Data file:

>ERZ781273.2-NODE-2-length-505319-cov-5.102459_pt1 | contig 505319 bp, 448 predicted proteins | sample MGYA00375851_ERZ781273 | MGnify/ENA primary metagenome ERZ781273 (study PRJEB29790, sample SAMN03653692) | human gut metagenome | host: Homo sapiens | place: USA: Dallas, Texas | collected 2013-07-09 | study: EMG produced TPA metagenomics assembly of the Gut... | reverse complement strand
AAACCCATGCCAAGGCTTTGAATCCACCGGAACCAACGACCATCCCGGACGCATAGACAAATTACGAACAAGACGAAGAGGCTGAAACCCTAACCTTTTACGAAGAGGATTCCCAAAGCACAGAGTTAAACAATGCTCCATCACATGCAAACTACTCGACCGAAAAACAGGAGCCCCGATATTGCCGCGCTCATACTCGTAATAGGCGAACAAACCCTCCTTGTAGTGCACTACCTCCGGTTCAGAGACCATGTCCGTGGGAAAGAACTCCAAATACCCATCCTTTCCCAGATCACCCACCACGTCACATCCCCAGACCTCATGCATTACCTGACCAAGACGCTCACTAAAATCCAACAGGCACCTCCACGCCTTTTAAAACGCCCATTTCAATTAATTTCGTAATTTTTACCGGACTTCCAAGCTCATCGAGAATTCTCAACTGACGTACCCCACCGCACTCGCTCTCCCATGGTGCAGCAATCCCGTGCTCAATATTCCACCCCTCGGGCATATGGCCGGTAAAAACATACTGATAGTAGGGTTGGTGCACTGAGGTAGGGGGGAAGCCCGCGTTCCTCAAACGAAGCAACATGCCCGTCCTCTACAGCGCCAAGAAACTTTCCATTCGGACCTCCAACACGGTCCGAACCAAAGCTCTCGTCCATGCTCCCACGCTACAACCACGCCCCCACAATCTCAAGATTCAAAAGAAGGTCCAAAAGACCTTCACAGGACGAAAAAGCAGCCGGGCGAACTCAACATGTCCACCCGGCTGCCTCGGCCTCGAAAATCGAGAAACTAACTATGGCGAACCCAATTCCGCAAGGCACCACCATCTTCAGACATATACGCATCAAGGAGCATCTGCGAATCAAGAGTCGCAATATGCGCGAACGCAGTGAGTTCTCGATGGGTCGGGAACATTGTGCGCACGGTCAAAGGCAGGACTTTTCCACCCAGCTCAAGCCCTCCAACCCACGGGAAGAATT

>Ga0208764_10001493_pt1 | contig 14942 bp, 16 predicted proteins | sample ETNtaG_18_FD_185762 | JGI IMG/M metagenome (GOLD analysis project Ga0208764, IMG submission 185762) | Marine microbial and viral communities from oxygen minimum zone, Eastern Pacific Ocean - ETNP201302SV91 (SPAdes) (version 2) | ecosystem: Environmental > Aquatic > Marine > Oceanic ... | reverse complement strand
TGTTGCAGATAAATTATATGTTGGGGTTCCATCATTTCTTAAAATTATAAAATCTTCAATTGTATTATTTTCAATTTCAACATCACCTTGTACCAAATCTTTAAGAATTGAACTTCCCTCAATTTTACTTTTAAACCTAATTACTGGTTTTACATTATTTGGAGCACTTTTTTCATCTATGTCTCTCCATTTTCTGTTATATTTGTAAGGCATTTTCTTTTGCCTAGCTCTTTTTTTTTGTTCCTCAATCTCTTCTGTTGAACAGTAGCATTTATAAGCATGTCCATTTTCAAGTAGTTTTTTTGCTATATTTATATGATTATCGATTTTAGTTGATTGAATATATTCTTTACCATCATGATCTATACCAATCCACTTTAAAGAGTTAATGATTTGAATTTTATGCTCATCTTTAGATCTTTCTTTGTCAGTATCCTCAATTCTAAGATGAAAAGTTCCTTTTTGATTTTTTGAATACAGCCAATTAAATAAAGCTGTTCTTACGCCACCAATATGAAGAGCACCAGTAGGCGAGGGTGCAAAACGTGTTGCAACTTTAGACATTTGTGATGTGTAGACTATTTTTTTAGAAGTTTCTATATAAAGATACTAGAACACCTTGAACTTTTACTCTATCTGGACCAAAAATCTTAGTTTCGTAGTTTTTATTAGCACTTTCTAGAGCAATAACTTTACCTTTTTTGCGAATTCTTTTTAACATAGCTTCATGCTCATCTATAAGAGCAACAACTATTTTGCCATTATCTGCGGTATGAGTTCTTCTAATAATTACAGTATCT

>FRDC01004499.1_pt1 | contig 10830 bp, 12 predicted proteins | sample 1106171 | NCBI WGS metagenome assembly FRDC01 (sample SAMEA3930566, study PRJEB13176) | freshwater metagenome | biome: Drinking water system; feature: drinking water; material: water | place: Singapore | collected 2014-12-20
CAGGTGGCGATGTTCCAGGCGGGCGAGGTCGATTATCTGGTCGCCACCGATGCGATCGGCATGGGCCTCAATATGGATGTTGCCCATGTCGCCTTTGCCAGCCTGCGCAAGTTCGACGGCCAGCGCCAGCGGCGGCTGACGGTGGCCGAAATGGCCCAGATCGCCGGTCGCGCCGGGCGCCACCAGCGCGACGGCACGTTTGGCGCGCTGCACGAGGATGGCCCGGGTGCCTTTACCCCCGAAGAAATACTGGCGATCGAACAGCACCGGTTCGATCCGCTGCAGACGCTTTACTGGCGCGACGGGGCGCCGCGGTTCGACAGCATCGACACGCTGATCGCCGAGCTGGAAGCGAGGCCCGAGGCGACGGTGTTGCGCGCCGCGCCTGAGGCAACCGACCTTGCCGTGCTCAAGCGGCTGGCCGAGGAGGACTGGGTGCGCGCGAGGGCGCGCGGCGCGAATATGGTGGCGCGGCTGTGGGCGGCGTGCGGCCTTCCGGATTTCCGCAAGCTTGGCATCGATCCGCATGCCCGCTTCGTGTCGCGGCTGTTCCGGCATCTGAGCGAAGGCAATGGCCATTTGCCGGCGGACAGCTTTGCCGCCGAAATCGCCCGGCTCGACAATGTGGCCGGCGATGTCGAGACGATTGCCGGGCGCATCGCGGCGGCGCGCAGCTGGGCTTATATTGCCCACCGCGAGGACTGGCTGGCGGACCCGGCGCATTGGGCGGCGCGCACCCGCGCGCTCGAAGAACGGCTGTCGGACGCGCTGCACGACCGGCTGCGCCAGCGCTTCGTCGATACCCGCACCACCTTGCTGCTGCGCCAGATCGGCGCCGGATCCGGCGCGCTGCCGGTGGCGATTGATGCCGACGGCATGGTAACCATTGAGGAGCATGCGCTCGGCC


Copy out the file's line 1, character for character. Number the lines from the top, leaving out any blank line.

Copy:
>ERZ781273.2-NODE-2-length-505319-cov-5.102459_pt1 | contig 505319 bp, 448 predicted proteins | sample MGYA00375851_ERZ781273 | MGnify/ENA primary metagenome ERZ781273 (study PRJEB29790, sample SAMN03653692) | human gut metagenome | host: Homo sapiens | place: USA: Dallas, Texas | collected 2013-07-09 | study: EMG produced TPA metagenomics assembly of the Gut... | reverse complement strand